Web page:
Sunday, June 12, 2011

C.I.A. Chief tells Pakistan on complicity with militants

Leon E. Panetta, CIA chief faced up to Pakistani intelligence authorities head to head with what the United States thinks is witness of complicity between Pakistani security officials and insurgents staging assaults in Afghanistan, an American counterterrorism officer said Saturday.

During an undeclared visit to Pakistan’s capital on Friday, Mr. Panetta meet up with the head of the Pakistani intelligence service, Lt. Gen. Ahmed Shuja Pasha, and showed him satellite images and other proof of what the C.I.A. considers to be two amenities for the create of bombs utilized by insurgents based in Pakistan against American forces in Afghanistan, the official said. The bomb facilities were in the northwestern districts of North and South Waziristan, both safe places for militants.
The officer said Mr. Panetta was bound to meet General Pasha after the C.I.A. changed the Pakistanis about the subsistence of the bomb creating facilities several weeks ago and inquired them to attack the positions. But when the Pakistani Army showed up, the militants were left, making the C.I.A. doubtful that the militants had warning from someone on the Pakistani side.
“The targets seem to have been tipped off,” the American official said, adding, “There are indications that some senior Pakistani officials aren’t happy about it, and neither are we, of course.”
A senior Pakistani officer said Saturday that at first there was no basis for Pakistan to be distrustful that the bomb manufacturer had move out. “Extremist groups frequently change locations,” the official said. But, the official said, “now that the U.S. side has drawn our concentration to the probability of the Taliban being tipped off between the day the intelligence was shared and the day of our military action, we will plan on finding out what taken place.”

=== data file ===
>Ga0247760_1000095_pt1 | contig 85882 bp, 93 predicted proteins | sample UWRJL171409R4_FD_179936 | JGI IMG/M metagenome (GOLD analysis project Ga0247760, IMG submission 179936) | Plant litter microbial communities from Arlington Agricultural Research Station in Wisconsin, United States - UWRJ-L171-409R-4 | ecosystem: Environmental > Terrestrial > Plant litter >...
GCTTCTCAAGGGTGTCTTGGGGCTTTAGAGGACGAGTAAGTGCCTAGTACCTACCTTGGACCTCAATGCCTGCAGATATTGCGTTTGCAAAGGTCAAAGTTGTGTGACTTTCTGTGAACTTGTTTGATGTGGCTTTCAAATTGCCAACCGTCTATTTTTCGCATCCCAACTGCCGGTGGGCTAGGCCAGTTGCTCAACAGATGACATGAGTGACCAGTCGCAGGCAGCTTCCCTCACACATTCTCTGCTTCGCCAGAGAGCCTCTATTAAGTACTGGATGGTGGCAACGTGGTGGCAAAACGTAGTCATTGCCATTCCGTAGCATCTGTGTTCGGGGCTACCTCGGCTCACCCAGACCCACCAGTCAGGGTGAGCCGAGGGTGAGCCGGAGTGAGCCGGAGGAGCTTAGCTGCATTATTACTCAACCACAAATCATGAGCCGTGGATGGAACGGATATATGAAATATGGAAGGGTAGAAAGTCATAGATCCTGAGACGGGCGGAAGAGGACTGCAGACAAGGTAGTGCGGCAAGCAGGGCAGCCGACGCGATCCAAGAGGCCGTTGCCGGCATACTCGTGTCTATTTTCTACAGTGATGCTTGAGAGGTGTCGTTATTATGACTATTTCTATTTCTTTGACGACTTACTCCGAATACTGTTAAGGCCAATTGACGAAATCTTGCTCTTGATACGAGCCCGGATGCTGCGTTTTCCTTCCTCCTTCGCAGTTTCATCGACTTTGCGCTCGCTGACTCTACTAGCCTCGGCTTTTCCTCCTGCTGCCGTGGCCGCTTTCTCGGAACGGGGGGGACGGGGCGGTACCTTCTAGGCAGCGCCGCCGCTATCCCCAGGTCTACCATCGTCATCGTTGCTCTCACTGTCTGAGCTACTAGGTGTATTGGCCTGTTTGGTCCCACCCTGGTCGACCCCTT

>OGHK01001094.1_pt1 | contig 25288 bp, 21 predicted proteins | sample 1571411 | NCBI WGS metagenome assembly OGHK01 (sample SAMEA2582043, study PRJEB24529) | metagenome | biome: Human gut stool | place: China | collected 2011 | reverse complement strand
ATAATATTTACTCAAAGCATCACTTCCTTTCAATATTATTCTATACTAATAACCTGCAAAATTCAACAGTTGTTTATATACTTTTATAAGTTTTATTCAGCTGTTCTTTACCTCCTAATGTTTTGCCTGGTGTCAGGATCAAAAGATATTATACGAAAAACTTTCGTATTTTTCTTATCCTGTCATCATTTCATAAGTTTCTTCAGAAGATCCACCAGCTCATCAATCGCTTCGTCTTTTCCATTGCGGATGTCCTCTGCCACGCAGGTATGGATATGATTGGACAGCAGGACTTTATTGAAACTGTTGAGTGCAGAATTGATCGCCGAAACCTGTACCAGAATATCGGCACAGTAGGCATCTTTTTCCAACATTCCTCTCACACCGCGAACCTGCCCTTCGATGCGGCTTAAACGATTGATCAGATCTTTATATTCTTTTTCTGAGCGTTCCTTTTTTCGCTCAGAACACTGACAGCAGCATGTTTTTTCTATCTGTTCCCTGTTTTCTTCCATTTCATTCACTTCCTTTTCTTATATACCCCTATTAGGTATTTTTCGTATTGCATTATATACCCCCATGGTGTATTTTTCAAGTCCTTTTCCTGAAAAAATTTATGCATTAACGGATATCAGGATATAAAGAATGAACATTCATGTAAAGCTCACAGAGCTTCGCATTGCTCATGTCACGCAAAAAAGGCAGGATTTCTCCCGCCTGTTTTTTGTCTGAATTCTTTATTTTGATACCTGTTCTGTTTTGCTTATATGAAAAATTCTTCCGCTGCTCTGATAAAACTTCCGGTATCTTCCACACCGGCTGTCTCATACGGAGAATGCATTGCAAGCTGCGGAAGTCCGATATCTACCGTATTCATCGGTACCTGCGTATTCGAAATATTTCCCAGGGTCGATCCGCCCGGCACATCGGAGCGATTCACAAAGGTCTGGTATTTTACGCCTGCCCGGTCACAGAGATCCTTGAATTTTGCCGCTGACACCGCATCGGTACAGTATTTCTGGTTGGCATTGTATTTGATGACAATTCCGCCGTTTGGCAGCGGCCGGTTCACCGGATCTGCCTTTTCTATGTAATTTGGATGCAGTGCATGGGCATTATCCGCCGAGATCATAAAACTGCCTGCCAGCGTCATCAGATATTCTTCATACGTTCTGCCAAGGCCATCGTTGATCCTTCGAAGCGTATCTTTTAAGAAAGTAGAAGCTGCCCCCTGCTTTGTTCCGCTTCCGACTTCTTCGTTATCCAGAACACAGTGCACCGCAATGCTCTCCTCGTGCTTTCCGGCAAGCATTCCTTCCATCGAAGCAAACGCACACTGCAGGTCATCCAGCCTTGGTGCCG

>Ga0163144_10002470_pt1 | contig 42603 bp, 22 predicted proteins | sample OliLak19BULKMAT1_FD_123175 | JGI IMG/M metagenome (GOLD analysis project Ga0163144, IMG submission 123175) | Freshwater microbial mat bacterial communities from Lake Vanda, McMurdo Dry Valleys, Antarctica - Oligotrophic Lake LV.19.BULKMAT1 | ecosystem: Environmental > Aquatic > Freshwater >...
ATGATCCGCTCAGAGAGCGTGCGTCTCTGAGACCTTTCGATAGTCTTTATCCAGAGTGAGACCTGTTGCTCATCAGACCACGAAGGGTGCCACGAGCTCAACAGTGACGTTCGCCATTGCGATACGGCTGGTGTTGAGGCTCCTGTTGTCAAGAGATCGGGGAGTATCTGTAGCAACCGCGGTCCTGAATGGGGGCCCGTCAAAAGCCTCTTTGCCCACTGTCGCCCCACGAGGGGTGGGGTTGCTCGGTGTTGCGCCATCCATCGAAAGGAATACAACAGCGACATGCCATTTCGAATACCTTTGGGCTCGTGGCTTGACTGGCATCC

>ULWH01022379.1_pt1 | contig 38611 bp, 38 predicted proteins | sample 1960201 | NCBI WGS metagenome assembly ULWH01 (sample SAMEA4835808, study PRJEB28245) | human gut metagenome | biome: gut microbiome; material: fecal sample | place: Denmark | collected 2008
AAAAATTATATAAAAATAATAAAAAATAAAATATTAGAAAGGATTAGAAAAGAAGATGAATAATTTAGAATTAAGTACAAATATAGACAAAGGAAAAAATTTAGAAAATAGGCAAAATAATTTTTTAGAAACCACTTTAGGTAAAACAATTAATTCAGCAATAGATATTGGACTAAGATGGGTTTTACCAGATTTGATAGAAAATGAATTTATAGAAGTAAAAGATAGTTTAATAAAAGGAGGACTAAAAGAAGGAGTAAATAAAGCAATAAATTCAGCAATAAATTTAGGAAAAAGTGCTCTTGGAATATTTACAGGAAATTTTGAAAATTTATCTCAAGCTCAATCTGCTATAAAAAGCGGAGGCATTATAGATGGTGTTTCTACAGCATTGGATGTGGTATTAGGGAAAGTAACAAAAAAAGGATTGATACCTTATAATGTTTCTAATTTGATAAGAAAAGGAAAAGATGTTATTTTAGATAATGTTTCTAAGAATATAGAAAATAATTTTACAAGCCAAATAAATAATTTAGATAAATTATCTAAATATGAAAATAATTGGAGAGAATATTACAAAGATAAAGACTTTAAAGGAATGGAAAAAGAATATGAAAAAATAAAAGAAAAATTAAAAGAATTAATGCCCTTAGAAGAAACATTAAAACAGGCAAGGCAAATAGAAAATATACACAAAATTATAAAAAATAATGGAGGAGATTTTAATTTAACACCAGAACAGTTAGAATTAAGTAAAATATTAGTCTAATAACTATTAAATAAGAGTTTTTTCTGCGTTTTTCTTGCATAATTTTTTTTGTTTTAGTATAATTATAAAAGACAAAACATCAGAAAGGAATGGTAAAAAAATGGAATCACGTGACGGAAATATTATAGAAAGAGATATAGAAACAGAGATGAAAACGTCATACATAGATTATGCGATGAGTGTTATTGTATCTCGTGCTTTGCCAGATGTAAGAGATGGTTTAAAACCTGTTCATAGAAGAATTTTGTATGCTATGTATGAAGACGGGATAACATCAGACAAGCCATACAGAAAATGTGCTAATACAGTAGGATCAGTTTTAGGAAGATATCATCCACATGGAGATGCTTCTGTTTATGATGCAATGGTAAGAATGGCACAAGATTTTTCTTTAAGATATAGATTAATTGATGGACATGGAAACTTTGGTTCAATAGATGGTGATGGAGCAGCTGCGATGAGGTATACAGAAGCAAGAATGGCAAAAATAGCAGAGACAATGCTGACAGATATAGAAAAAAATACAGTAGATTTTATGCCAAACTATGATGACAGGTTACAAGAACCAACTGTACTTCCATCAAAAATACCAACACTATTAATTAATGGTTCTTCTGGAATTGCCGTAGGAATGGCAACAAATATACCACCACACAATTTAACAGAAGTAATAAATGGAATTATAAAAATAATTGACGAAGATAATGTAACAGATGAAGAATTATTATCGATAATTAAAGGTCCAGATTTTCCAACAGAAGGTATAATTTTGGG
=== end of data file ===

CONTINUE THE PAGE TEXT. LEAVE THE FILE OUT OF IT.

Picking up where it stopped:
Both officials spoke on situation of ambiguity to talk sensitive intelligence issues. Mr. Panetta’s meeting with General Pasha and the assumption that there was an advised about the bomb-making facilities were first reported by Time magazine.
Tensions between both the countries have deteriorated since the US military attacked that killed Osama bin Laden near the Pakistani capital last month. American officials say they have exposed no witness that anybody in Pakistan’s senior leadership knew about Bin Laden’s hiding place, though the departing defense secretary, Robert M. Gates, said recently that he thought “somebody” in Pakistan knew.
US officials did not inform Pakistan about the attack until afterward. American intelligence and military officials have long said that parts of Pakistan’s intelligence service have close relations to Pakistani militants and the Pakistani Taliban. US officials say Pakistan favors the militants as a proxy force in Afghanistan, preparing for pressure after US soldiers leave.

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